bride and groom

Sunshine-y fall flowers at a light-filled Valley View Wedding

I am not exaggerating when I say that 99% of the pictures of Colleen and Matt at their lovely fall wedding are of her laughing or smiling, and him looking at her like he’s just won the lottery. Look – I appreciate all the images that I’m sent of the weddings I flower. I think: “how sweet,” “how adorable,” “how beautiful.” But for this one I honestly teared up. I mean – to be as happy as Colleen looks and to be as adoring as Matt – this is the dream, right?

All photos of this gorgeous wedding are by Kelly F. Peterson Photography.

The location, of course, is Valley View Farm in Haydenville, MA.

Flowers are by me, and feature a color scheme I sometimes call fall pastels, or sunny fall neutrals. Or just, fall but not orange-orange.

bride holding flowers
Photo by Kelly F. Peterson Photography

Here’s one of the only pictures where Colleen isn’t laughing! Probably because Matt’s not in it! Here’s what was requested for the wedding flowers, starting with her bouquet:  rustic, simple, and neutral, seasonal colors, including dried flowers, but not too bright. Nailed it! Colleen’s bouquet included dahlias, sunflowers, roses, goldenrod, eucalyptus, eryngium, and dried thlaspi, or pennycress.

wedding flowers
Photo by Kelly F. Peterson Photography

Prospective couples often ask me the difference between the bride’s bouquet and the bridesmaids’ or groomsmaids’ bouquets and I think this picture shows the contrast well. First – know that you can do whatever you want for your attendants. Same colors, different colors, no colors – whatever. I always defer to your vision. That said, this is what MOST of my clients decide: attendant bouquets that are similar to the bride’s, but smaller and simpler. So while the bridal bouquet may have 20-25 main flowers, attendant bouquets may have half that. I also try to make the attendant bouquets somewhat similar, but I happen to think a benefit of working with a grower is that I can work with lots of variety, so no two are ever really the same.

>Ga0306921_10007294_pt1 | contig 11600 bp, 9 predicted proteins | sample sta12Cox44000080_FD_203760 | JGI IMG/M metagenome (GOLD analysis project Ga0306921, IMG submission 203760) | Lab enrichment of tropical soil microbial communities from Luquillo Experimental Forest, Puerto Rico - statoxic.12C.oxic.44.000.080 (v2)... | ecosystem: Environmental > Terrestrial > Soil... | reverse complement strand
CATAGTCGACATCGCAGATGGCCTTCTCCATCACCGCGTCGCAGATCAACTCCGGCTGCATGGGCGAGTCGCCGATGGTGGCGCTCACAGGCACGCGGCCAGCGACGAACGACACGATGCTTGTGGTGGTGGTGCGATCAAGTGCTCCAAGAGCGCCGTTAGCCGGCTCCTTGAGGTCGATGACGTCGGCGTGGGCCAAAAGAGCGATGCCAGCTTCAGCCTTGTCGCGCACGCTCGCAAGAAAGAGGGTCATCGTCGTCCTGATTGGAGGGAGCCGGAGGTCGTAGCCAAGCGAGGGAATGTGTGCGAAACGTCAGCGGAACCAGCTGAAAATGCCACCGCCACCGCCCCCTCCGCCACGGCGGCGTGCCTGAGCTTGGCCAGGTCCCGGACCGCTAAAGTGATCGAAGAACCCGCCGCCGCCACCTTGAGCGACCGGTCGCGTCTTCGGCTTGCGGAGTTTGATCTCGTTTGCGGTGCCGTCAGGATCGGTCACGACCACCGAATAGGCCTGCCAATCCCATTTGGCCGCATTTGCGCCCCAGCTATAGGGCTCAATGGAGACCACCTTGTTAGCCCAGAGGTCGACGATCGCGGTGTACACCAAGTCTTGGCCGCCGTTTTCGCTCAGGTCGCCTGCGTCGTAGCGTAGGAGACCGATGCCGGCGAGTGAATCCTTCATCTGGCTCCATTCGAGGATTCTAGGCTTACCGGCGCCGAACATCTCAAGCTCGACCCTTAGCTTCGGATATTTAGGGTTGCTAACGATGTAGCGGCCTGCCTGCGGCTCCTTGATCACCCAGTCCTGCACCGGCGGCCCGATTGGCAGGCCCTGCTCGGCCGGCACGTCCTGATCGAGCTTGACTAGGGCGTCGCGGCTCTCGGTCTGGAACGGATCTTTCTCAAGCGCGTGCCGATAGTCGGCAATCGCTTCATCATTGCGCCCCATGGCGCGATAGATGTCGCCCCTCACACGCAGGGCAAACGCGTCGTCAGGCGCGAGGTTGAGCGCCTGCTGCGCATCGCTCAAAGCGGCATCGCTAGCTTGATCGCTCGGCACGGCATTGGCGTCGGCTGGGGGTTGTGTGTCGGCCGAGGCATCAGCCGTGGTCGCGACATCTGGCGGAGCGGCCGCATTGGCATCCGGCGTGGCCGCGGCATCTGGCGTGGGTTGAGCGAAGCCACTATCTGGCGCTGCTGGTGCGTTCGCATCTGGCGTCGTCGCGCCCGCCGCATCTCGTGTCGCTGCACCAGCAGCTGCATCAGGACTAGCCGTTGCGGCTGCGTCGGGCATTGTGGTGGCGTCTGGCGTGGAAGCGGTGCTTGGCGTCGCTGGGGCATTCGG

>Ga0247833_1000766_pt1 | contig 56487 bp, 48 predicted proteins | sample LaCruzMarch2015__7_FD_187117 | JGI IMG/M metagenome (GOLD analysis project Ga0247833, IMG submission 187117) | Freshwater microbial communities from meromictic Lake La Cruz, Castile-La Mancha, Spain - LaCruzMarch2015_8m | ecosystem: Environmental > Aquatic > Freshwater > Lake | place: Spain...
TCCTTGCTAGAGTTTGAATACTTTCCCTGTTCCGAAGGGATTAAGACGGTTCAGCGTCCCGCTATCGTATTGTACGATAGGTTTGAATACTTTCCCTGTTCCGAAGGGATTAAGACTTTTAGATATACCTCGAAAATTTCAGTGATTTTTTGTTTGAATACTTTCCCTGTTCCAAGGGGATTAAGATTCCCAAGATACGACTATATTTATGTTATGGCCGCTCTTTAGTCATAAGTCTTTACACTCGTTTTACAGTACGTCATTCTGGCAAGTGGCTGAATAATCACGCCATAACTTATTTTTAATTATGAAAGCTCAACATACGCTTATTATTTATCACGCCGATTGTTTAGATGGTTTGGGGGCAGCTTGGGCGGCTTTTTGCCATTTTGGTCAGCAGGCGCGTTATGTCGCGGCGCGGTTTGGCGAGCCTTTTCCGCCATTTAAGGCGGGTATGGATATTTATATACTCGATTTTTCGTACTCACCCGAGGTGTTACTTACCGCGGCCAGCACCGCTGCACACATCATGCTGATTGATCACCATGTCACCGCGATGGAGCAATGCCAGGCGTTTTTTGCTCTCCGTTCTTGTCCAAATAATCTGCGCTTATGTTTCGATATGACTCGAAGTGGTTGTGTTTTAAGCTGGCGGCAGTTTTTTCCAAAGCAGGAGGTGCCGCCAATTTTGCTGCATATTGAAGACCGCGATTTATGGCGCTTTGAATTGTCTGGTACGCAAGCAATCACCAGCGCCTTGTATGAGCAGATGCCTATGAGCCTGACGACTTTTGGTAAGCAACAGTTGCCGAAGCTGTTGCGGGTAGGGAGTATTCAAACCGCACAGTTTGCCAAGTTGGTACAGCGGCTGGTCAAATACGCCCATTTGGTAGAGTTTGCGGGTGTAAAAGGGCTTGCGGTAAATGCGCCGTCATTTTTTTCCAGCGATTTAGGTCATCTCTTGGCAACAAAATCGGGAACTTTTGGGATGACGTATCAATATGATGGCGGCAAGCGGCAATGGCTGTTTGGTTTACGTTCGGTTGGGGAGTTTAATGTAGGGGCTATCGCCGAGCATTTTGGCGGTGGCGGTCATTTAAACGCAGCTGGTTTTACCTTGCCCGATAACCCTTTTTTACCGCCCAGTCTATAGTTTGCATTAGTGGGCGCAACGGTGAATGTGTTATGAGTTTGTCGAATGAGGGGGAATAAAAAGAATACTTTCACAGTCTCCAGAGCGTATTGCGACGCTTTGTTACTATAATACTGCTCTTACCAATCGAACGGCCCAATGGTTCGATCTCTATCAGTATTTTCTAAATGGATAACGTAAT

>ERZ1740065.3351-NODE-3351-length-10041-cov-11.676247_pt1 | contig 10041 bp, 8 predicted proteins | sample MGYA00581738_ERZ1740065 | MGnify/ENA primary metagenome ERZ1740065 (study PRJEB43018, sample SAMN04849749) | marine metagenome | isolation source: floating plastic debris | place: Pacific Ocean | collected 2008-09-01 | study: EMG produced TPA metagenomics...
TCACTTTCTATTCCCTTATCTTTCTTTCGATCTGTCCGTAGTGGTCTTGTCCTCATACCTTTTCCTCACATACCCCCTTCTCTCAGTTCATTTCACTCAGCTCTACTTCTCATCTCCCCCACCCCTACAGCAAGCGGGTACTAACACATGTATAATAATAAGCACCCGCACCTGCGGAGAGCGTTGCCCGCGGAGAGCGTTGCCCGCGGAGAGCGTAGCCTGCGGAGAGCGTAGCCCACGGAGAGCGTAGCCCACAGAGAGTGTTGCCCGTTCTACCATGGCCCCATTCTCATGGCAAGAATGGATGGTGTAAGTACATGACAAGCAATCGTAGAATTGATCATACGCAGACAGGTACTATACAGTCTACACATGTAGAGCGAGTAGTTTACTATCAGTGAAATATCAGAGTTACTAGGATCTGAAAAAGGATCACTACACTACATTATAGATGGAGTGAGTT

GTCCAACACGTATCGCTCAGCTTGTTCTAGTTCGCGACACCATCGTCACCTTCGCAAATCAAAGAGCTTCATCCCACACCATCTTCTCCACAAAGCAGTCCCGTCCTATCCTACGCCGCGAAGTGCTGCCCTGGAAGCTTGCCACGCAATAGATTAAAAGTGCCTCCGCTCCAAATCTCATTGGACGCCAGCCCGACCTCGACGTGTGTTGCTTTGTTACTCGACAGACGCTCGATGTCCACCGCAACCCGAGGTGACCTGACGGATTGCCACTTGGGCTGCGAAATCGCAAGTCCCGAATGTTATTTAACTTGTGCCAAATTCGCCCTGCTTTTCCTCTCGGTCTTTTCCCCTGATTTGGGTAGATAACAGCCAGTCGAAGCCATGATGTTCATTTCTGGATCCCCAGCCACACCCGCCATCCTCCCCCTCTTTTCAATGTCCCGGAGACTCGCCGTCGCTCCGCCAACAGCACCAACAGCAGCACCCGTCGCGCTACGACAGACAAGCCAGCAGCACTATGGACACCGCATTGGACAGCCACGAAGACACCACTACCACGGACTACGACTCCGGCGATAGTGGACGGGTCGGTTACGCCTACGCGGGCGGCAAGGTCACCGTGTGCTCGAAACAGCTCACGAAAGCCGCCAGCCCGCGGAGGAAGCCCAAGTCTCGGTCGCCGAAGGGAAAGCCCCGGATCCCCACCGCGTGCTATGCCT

wedding ceremony
Photo by Kelly F. Peterson Photography

See what I mean? More laughing, more adoring looks!

wedding flowers
Photo by Kelly F. Peterson Photography

The arch installation was fun to make because it was a whole lot of texture, including dried thlaspi (pennycress), a fantastic early foliage that I grow here at Passalongs. It actually grows itself – seldom coming up where I put it and pretty much coming up anywhere I haven’t. I’ve learned to go with it.

barn table centerpieces
Photo by Kelly F. Peterson Photography

This is a great view of the beautiful barn tables at Valley View, decorated with a centerpiece I call, for lack of a better description: the “eclectic vase” centerpiece. It’s a really pretty, effective, somewhat casual but easily dressed up and afforable centerpiece option for the amazing wooden barn tables at Valley View Farm. I’ve mentioned this in previous blog posts, but as a grower I especially like this centerpiece because I can use all the funky bits and bobs I have growing, no matter stem length or size of bloom. Each one is different, but the whole is very harmonious.

flowers in vases
Photo by Kelly F. Peterson Photography

I spy a Breakout dahlia, orange spray heirloom chrysanthemums, goldenrod, dried millet, fern, an Apple Blossom dahlia, and the list goes on.

table with flowers
Photo by Kelly F. Peterson Photography

After the ceremony, the staff at Valley View took down the arch installation and put it at the foot of the sweetheart table. I think it looks amazing! I create arch installations on site and I don’t make them so they’ll look any special way if moved, but I find that event folks are experts at doing this sort of thing.

bride and groom
Photo by Kelly F. Peterson Photography

Congratulations to the happy couple! The wedding was gorgeous, but now for the best part: your marriage!